Map of Fiefdom of Blondel in Island Guernsey
Guernsey, second largest of the Channel Islands. It is 30 miles (48 km) west of
Normandy, France, and roughly triangular in shape. With Alderney, Sark, Herm, Jethou, and associated islets, it
forms the Bailiwick of Guernsey.
The Fief Blondel is comprised of many regions of South West Guernsey including
inner city and ocean front regions.
The Fief and Feudal Lords of Blondel came about through the medieval fragmentation of Fief Au Canelly which
was created in 1020AD.
Fief Blondel is Colored in LIGHT BLUE with beaches and foreshores on both North and South Shores.
Here is a Google Map where you can see the Fief Thomas
Blondel Beach on the Map
Fief Blondel Foreshore Blue Lines
Fief Blondel Beach and Parking
Aerial View of ROCQUAINE BAY which has Fief Blondel Beach and Foreshore and Waterways.
Courtesy GG Government
One of Fief Blondels South East Foreshores
he Fief de Thomas Blondel was born with the medieval fragmentation of
Fief Au Canelly & consequently, of the initial half of Guernsey given by Duke Richard II in 1020 to
Neel, Vicomte of the Cotentin.
family owned land near Cherbourg in Normandy in addition to the Guernsey territory (There is no existing record
of the grant of the fief). It may have been granted to the Canely family but there is a gap of at least 100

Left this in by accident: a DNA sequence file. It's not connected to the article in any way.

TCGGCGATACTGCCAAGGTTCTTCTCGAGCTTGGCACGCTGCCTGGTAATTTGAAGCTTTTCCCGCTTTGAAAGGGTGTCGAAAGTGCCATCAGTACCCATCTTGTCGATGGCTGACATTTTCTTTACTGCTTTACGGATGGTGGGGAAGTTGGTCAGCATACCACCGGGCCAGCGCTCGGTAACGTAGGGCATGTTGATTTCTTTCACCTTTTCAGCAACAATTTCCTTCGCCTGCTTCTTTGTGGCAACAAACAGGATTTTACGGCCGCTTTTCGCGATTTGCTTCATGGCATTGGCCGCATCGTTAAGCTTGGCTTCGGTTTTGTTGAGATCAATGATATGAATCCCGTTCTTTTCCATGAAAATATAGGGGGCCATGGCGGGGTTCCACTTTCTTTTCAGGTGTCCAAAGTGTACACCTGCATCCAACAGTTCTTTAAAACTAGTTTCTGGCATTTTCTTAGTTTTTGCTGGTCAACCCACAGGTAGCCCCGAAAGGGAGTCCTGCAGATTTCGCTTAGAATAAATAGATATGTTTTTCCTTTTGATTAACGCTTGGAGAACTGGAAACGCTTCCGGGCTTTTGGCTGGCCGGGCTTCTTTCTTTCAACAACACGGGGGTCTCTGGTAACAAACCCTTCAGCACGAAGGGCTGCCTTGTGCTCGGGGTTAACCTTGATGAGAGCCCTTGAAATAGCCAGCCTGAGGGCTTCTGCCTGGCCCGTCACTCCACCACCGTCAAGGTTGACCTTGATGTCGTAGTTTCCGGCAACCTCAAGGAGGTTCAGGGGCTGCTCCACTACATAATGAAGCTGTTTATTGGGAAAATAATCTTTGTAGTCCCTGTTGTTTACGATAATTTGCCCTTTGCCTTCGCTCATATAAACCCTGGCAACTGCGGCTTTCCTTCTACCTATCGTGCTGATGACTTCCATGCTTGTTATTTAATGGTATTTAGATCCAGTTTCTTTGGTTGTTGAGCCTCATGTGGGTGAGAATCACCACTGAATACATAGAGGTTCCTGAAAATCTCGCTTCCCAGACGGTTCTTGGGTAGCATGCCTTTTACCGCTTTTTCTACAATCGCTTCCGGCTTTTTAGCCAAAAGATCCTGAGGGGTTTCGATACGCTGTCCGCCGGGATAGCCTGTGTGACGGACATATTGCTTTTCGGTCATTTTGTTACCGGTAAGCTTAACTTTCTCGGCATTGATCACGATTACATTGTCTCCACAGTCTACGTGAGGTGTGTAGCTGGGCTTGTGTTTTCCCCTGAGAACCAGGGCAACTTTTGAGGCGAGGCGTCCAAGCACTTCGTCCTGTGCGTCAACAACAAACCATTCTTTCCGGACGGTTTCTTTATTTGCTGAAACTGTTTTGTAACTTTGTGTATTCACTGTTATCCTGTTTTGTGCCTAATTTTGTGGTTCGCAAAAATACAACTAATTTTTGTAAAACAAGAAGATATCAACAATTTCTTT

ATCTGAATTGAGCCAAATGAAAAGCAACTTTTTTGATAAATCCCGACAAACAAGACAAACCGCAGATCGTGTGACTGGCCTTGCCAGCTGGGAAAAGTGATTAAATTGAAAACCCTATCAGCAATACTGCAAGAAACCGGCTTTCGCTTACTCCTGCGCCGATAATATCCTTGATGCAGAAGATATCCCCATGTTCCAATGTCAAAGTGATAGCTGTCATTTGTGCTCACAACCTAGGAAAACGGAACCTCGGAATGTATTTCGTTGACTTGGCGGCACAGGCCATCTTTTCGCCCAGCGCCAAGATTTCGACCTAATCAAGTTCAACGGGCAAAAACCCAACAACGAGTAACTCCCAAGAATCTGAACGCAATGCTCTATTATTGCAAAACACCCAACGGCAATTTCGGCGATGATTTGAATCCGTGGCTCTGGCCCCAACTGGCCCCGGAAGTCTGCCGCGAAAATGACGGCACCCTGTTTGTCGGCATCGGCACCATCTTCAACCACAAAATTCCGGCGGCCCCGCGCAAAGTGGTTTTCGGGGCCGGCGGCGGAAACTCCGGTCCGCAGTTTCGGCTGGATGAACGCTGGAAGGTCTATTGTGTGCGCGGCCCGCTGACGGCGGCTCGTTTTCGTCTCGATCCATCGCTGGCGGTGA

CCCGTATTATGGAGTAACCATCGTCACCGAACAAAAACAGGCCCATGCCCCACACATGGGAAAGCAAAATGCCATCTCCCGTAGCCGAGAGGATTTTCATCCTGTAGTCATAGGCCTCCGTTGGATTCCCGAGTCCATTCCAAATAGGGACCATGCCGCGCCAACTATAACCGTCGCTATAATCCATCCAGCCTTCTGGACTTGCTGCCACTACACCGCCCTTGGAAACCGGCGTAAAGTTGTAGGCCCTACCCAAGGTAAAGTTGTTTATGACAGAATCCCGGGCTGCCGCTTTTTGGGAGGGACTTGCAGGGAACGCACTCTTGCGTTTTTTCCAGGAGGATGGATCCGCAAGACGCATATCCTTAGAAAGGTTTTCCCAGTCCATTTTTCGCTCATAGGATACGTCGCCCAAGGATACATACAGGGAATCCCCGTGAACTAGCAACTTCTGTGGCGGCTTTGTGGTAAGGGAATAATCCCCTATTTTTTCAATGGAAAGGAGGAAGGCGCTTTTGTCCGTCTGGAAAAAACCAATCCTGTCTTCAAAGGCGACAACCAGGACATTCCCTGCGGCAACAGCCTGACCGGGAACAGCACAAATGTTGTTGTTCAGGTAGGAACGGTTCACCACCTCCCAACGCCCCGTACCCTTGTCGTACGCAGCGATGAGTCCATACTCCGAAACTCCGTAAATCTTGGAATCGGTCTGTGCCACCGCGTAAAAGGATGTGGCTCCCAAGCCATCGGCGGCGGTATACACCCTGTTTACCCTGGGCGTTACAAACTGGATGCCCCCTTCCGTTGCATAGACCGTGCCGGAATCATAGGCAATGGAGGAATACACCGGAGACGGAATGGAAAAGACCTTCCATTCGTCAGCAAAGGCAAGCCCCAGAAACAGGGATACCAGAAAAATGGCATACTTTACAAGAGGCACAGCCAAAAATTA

years before any record of that family’s connection with the fief).
In 1270, on the
death of Sir Henry Le Canelly, the Guernsey fief was
divided between his daughters.
wife of Henry de Saint Martin obtained a considerable part of the island originating later the fiefs of Janin
Besnard, Jean du Gaillard, Guillot Justice and Thomas
confirmed by the tenants and officers of the Fief in letters patent issued by Guernsey's Royal Court under the
Bailiwick Seal in 1463.
Thomas Blondel was a jurat of Guernsey’s Royal Court
from 1421-45. The Blondel family has given several jurats to the island.
Grant of the fief of Thomas Blondel in the parishes of St Peter of the Wood and Torteval, Guernsey, made by Janet
Blondel to Thomas de la Court on 18 July 1440, attested by Jean Bonamy and Jacques Guille, jurats. GRANT of BLONDEL
Today, The Channel Islands fall into two separate self-governing bailiwicks, the Bailiwick of Guernsey and the
Bailiwick of Jersey. Both are British Crown dependencies, and neither is part of the United Kingdom
The Isle of Man and the Bailiwicks of Jersey and Guernsey are not part of Great Britain, they are not part of the
United Kingdom and neither are they part of the European Union. They are self-governing British Crown
** All satellite Maps courtesy of Google, Bing, Yahoo, or the government of Guernsey or USA